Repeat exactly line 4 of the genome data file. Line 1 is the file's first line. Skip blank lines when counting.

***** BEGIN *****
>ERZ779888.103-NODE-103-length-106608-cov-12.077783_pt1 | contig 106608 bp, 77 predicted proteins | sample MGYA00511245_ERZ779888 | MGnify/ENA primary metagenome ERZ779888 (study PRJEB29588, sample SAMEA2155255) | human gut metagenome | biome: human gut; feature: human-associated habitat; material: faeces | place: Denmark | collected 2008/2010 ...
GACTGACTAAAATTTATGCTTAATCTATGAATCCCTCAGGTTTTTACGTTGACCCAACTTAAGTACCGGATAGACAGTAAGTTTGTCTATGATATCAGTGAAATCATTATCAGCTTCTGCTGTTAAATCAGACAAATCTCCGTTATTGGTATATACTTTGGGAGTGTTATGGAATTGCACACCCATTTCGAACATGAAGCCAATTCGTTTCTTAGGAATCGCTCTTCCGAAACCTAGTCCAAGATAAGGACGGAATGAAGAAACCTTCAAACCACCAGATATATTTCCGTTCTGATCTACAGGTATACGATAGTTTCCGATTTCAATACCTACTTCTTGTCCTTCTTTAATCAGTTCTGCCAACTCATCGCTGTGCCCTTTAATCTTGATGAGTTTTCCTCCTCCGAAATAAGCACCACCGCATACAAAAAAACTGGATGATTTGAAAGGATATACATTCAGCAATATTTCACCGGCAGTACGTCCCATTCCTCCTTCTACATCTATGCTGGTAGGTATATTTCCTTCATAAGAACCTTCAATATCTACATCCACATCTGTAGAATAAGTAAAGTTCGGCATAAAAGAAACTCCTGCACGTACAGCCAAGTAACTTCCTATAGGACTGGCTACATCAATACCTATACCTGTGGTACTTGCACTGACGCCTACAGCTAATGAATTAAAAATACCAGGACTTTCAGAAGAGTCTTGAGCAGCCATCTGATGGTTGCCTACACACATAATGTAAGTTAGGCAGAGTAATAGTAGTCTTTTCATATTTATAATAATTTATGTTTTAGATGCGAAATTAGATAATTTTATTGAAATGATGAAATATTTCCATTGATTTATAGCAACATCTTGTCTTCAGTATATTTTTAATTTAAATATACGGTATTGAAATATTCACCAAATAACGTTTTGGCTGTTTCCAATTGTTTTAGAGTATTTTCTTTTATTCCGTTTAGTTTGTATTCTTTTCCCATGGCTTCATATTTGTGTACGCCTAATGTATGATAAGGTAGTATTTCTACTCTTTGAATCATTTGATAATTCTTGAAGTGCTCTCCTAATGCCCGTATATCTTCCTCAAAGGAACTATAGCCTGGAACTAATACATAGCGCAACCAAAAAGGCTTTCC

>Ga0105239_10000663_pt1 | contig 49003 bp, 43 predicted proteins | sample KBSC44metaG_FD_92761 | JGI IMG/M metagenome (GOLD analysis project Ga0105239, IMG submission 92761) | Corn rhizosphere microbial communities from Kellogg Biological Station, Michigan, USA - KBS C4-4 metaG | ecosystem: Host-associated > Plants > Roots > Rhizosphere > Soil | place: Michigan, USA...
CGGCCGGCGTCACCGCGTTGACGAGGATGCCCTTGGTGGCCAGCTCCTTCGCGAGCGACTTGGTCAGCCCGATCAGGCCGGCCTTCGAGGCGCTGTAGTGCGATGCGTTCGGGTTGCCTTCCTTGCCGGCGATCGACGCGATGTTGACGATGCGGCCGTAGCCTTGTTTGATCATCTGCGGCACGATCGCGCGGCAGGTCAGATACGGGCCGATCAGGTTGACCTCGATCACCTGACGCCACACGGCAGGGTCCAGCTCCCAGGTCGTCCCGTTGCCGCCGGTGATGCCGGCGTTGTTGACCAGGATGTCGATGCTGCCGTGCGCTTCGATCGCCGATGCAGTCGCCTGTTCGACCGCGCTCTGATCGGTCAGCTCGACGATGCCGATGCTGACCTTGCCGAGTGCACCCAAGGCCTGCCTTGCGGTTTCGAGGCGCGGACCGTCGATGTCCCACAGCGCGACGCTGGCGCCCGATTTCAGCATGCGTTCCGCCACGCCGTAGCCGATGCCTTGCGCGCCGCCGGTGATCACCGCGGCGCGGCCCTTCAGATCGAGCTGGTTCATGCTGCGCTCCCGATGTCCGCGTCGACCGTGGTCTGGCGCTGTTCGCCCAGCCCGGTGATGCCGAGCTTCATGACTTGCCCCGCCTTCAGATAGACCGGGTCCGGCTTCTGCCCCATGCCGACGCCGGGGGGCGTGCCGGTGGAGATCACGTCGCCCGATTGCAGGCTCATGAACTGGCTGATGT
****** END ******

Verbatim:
CGGCCGGCGTCACCGCGTTGACGAGGATGCCCTTGGTGGCCAGCTCCTTCGCGAGCGACTTGGTCAGCCCGATCAGGCCGGCCTTCGAGGCGCTGTAGTGCGATGCGTTCGGGTTGCCTTCCTTGCCGGCGATCGACGCGATGTTGACGATGCGGCCGTAGCCTTGTTTGATCATCTGCGGCACGATCGCGCGGCAGGTCAGATACGGGCCGATCAGGTTGACCTCGATCACCTGACGCCACACGGCAGGGTCCAGCTCCCAGGTCGTCCCGTTGCCGCCGGTGATGCCGGCGTTGTTGACCAGGATGTCGATGCTGCCGTGCGCTTCGATCGCCGATGCAGTCGCCTGTTCGACCGCGCTCTGATCGGTCAGCTCGACGATGCCGATGCTGACCTTGCCGAGTGCACCCAAGGCCTGCCTTGCGGTTTCGAGGCGCGGACCGTCGATGTCCCACAGCGCGACGCTGGCGCCCGATTTCAGCATGCGTTCCGCCACGCCGTAGCCGATGCCTTGCGCGCCGCCGGTGATCACCGCGGCGCGGCCCTTCAGATCGAGCTGGTTCATGCTGCGCTCCCGATGTCCGCGTCGACCGTGGTCTGGCGCTGTTCGCCCAGCCCGGTGATGCCGAGCTTCATGACTTGCCCCGCCTTCAGATAGACCGGGTCCGGCTTCTGCCCCATGCCGACGCCGGGGGGCGTGCCGGTGGAGATCACGTCGCCCGATTGCAGGCTCATGAACTGGCTGATGT